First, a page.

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      EU agrees on new hedge fund directive

      EU agrees on new hedge fund directive

      Last Tuesday, Luxembourg was the scene of the adoption of new regulations on private equity and hedge funds by the Council of the European Union. A pan-European watchdog shall ensure transparency in the sector. Acting for the 27 EU countries, the new watchdog will issue EU licenses for foreign funds. The new directive will entail that private equity and hedge funds have to present more information about their products and the trading market. The new directive also implies bans on short selling. Regarding the next G20 meeting in November in Seoul, the EU can look forward to the meeting of good cheer. Luxembourg for Finance talked to Didier Prime, Asset Management Leader at PricewaterhouseCoopers Luxembourg.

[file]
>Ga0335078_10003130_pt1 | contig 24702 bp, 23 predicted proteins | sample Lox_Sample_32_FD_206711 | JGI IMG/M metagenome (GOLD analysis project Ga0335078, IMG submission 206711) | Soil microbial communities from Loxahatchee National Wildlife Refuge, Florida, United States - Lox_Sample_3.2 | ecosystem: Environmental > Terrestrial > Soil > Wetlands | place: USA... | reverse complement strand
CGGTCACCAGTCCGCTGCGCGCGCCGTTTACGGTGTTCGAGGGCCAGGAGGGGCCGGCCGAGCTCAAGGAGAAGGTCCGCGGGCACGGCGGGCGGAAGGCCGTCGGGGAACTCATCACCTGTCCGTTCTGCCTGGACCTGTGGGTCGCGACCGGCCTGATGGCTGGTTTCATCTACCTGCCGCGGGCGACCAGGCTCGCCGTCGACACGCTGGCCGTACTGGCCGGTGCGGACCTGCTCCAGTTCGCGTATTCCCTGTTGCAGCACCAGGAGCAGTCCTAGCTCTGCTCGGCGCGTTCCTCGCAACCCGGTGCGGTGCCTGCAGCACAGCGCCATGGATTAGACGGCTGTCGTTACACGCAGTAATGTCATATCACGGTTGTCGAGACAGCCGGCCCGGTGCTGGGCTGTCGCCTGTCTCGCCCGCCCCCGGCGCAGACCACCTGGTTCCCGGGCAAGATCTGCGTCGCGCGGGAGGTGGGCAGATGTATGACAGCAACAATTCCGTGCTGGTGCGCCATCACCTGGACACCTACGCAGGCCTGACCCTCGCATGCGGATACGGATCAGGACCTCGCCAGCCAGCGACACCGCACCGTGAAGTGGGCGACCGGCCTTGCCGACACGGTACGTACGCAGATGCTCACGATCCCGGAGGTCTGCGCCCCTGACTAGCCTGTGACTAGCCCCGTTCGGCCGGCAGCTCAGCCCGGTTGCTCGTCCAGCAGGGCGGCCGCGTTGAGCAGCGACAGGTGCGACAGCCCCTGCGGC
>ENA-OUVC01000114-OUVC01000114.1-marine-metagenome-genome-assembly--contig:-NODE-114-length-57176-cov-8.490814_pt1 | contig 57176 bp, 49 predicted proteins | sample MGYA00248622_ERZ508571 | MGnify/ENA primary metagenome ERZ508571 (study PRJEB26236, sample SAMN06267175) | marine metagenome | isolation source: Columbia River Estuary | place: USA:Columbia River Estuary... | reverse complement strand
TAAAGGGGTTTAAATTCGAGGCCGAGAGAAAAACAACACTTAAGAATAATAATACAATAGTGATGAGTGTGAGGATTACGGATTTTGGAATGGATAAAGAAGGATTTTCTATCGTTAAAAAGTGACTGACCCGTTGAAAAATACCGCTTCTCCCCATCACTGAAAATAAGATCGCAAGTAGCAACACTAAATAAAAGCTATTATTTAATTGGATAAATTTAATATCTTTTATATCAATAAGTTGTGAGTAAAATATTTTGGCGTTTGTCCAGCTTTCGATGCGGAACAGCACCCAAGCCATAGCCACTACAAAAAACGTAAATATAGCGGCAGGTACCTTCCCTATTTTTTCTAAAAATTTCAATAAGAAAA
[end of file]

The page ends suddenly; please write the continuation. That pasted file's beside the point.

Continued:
LFF: Is the new directive for hedge funds an opportunity or a threat for Luxembourg?

      DP: We belive that overall, this Directive will benefit to Luxembourg, we should consider it as an opportunity.

      LFF: Are you convinced that the European Parliament will pass this directive?

      DP: Now that main countries in continental Europe agreed on some particular issues, mainly the treatment of third country funds and third country alternative asset managers, I think that there is a good probability that the directive is voted in November. Unless the European Parliament does not accept this compromise

      LFF: What are the most important topics of the directive?

      DP: The most important topic of that Directive is summarized by the three main dates: 2013, 2015, 2018.

      • 2013 for the implemantation of the Directive in Europe
      • 2015 for the potential acceptation of third country funds in Europe, subject to ESMA approval
      • 2018 for the end of the private placement national regimes in the different European Countries.

      LFF: What are Luxembourg's main competitors for hedge funds?

      DP: Clearly, Dublin will as ever be a strong competitor to the Luxembourg industry, they may be perceived as reacting quicker with more transparency concerning the time to market (especially the time needed to get feedback form the regulator).